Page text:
I have written a nearly 1,000 page book on SQL Server performance tuning. In several chapters through the book, I outline all the necessary metrics you need to monitor your systems. I also show exactly how to put together those metrics in a variety of tools built into your OS and SQL Server itself. I’ve also posted over 1,000 blog posts at my personal blog. Loads of them are how to use various built-in tools to enhance your monitoring of SQL Server. In addition to all this, I also have a ton of classes, videos, articles and more, outlining all of the above. In short, I’ve spent a considerable portion of the last fifteen years or so telling you exactly how to do your own monitoring.
So, if there’s all this information out there on how to do your own monitoring, why on earth would you need a tool? I mean the knowledge is out there. It’s not secret. Further, when you look at a tool like SQL Monitor, it’s just doing the same stuff you can do for yourself.
Why purchase a tool then?
Sure, everything you need to know to monitor SQL Server is available to you. Follow those links and you’re golden. However, it all takes time. Time to set up the monitoring. Time to bring the data together somewhere. Time to build the place where you’re storing data. Time to build out reports and intelligent views on the data so that you can correlate counters and metrics from disparate sources. Time to update and maintain all this as new versions of SQL Server are released. Time to build alerting mechanisms on the data so that you can respond to things in a timely manner. Time to build everything over and over as you add new servers to your estate. Time to train your people in building and maintaining your custom tools, because what happens if you’re not there.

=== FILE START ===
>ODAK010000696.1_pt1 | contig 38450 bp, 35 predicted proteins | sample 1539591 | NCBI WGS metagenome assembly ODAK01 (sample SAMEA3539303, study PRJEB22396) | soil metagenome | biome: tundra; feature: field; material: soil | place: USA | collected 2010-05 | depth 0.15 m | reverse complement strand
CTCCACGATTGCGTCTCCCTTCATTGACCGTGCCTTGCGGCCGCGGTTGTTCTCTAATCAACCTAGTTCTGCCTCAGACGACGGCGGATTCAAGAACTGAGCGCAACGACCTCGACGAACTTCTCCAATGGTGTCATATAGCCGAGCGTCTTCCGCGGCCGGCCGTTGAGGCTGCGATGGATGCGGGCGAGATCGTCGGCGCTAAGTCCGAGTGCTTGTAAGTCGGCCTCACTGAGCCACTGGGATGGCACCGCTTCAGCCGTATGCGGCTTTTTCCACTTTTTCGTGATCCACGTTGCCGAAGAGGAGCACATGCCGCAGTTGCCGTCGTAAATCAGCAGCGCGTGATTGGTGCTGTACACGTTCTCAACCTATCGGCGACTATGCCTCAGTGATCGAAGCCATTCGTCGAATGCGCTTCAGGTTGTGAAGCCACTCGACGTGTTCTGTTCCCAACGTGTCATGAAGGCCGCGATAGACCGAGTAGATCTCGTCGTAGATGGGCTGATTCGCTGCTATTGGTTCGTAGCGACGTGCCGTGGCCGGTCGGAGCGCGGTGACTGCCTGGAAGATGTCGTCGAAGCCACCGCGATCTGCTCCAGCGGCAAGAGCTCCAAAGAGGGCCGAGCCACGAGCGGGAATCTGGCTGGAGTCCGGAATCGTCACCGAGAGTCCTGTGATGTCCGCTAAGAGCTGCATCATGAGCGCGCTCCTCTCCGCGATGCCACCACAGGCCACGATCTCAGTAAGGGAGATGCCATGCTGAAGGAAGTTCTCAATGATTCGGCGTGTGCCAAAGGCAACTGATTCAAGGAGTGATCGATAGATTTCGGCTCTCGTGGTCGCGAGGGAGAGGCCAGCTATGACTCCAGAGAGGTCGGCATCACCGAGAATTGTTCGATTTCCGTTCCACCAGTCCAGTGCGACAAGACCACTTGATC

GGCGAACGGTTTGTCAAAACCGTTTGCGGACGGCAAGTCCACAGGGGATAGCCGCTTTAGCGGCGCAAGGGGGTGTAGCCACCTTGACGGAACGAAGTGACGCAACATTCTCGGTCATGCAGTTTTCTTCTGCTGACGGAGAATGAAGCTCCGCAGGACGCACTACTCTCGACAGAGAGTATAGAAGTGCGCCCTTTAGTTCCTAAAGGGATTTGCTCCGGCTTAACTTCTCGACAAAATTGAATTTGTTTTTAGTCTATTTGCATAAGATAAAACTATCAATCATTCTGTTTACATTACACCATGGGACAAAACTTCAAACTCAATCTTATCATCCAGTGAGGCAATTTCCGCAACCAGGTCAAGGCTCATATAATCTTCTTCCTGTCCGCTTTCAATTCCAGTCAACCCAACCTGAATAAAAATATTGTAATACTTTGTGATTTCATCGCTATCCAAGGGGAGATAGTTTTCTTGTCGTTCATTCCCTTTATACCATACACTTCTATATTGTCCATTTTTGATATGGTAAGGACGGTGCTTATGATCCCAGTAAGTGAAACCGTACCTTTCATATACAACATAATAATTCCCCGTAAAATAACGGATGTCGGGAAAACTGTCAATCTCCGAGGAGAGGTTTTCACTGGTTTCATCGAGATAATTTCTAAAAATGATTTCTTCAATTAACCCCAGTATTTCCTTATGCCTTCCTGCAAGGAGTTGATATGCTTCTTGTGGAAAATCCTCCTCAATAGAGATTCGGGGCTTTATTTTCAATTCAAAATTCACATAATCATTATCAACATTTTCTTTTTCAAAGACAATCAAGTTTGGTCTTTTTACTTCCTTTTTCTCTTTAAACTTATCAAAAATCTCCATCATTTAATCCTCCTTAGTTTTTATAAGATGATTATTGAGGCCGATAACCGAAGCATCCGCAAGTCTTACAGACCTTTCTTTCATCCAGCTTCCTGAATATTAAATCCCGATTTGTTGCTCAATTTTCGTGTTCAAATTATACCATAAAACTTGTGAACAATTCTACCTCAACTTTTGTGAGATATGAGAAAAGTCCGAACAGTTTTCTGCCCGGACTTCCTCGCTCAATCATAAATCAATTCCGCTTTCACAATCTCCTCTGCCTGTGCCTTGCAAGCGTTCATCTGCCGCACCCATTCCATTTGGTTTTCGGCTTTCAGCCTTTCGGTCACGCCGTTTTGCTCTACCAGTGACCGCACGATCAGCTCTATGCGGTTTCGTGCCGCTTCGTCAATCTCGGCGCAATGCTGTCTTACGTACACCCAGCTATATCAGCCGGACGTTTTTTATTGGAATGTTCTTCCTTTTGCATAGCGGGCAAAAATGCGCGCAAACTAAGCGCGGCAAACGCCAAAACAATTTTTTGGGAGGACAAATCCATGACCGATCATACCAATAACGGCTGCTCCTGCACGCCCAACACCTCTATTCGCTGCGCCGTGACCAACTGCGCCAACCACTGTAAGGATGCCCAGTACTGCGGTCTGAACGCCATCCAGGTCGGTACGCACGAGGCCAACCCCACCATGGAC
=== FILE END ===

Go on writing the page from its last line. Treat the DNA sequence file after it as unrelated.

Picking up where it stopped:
That’s all a lot of time.
What you get when you purchase a tool like SQL Monitor is time. Lots of it. All the time we’ve put into building out an efficient mechanism for monitoring your servers, correlating data, reporting, alerting, and the rest, is what you’re purchasing. Also, you’re purchasing the knowledge that we’ve brought to the product. You get all our time so that you can spend your time elsewhere.
We’re not really selling you a product nearly as much as we’re selling you some time back in your day.
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